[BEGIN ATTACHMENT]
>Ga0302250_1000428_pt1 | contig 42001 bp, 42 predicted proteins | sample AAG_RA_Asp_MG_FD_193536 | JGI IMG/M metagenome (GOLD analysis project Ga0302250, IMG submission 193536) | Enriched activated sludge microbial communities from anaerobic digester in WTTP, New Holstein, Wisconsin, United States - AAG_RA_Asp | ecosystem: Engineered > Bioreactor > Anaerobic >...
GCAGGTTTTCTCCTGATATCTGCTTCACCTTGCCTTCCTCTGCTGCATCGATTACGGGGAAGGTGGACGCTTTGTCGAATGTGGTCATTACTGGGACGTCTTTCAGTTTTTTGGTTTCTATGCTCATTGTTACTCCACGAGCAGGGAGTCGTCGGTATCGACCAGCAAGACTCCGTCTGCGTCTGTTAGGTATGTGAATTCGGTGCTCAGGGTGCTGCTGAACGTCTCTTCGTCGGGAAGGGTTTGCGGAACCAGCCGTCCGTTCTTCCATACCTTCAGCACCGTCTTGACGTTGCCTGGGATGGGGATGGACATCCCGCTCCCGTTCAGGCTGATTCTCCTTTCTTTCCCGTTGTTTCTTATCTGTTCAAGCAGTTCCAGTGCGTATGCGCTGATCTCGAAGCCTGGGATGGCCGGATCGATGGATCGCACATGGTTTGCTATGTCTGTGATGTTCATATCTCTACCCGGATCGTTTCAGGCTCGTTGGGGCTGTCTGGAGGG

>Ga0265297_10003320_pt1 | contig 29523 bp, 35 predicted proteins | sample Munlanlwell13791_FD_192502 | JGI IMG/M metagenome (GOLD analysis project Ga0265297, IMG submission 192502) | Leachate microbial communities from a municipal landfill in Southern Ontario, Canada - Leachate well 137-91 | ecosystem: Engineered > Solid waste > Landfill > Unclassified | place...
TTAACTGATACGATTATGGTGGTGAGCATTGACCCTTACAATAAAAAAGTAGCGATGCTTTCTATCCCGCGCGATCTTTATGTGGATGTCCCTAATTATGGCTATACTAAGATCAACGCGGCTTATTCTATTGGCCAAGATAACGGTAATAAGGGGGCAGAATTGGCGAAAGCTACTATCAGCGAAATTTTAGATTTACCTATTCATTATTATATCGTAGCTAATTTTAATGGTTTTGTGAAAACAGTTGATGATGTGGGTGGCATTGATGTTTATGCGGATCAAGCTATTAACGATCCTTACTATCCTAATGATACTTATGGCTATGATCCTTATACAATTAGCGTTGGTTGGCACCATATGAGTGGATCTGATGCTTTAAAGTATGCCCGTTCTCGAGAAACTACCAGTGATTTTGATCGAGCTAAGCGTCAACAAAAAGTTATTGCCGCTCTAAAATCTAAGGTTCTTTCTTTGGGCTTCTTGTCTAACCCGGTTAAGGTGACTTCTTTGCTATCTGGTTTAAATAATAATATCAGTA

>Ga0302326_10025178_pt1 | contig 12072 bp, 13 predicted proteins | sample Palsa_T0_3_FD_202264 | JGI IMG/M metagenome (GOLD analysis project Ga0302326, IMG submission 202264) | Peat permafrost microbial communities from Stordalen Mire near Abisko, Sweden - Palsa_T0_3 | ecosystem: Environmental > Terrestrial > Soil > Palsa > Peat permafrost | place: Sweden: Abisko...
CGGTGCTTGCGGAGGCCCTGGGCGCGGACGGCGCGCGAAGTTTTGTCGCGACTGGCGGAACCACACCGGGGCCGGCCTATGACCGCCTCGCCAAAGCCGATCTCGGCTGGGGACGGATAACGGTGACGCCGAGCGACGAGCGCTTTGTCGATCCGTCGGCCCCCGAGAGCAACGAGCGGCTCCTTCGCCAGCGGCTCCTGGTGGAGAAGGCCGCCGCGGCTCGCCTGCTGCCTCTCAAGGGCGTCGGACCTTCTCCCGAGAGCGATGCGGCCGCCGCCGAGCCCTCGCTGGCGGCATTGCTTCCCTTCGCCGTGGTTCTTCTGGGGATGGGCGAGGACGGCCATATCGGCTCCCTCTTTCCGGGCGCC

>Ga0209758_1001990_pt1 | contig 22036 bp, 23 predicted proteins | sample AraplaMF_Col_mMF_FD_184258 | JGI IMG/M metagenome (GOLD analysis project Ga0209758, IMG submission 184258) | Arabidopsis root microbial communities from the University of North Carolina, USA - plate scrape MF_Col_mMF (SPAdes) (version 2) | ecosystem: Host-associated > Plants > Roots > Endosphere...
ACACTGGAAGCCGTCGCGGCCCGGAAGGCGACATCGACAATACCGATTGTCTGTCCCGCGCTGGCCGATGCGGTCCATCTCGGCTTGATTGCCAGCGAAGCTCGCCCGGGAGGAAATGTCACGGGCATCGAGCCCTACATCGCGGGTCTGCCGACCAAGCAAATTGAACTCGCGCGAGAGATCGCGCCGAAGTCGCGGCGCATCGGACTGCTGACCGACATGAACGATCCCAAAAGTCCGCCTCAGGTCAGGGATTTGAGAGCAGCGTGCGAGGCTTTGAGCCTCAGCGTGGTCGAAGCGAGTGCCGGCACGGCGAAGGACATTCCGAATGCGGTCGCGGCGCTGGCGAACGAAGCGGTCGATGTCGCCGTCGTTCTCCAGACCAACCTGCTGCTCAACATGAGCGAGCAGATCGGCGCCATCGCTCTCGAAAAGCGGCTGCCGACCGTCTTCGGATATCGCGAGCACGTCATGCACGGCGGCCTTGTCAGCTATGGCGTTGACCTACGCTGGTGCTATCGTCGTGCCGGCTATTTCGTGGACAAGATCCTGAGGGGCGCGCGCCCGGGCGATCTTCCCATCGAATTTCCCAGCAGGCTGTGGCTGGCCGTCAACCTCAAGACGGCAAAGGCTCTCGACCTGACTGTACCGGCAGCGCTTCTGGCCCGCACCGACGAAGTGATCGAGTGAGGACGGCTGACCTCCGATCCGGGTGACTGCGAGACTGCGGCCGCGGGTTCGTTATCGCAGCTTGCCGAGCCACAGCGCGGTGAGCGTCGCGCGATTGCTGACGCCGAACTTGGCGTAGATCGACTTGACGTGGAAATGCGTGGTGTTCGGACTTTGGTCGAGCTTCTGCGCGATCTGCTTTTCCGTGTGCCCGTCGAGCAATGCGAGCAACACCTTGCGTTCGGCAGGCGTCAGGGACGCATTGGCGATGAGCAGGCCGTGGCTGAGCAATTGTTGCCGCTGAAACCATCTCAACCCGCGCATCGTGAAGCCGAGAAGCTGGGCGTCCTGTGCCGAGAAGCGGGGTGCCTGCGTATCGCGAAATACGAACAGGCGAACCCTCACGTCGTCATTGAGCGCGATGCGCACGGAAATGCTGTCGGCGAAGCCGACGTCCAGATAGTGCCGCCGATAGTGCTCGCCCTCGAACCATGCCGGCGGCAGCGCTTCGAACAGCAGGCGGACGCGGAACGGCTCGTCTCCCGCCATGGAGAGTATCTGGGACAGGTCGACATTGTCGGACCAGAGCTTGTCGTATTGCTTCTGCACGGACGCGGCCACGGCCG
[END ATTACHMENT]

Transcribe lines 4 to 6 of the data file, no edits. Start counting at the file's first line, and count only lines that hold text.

TTAACTGATACGATTATGGTGGTGAGCATTGACCCTTACAATAAAAAAGTAGCGATGCTTTCTATCCCGCGCGATCTTTATGTGGATGTCCCTAATTATGGCTATACTAAGATCAACGCGGCTTATTCTATTGGCCAAGATAACGGTAATAAGGGGGCAGAATTGGCGAAAGCTACTATCAGCGAAATTTTAGATTTACCTATTCATTATTATATCGTAGCTAATTTTAATGGTTTTGTGAAAACAGTTGATGATGTGGGTGGCATTGATGTTTATGCGGATCAAGCTATTAACGATCCTTACTATCCTAATGATACTTATGGCTATGATCCTTATACAATTAGCGTTGGTTGGCACCATATGAGTGGATCTGATGCTTTAAAGTATGCCCGTTCTCGAGAAACTACCAGTGATTTTGATCGAGCTAAGCGTCAACAAAAAGTTATTGCCGCTCTAAAATCTAAGGTTCTTTCTTTGGGCTTCTTGTCTAACCCGGTTAAGGTGACTTCTTTGCTATCTGGTTTAAATAATAATATCAGTA

>Ga0302326_10025178_pt1 | contig 12072 bp, 13 predicted proteins | sample Palsa_T0_3_FD_202264 | JGI IMG/M metagenome (GOLD analysis project Ga0302326, IMG submission 202264) | Peat permafrost microbial communities from Stordalen Mire near Abisko, Sweden - Palsa_T0_3 | ecosystem: Environmental > Terrestrial > Soil > Palsa > Peat permafrost | place: Sweden: Abisko...
CGGTGCTTGCGGAGGCCCTGGGCGCGGACGGCGCGCGAAGTTTTGTCGCGACTGGCGGAACCACACCGGGGCCGGCCTATGACCGCCTCGCCAAAGCCGATCTCGGCTGGGGACGGATAACGGTGACGCCGAGCGACGAGCGCTTTGTCGATCCGTCGGCCCCCGAGAGCAACGAGCGGCTCCTTCGCCAGCGGCTCCTGGTGGAGAAGGCCGCCGCGGCTCGCCTGCTGCCTCTCAAGGGCGTCGGACCTTCTCCCGAGAGCGATGCGGCCGCCGCCGAGCCCTCGCTGGCGGCATTGCTTCCCTTCGCCGTGGTTCTTCTGGGGATGGGCGAGGACGGCCATATCGGCTCCCTCTTTCCGGGCGCC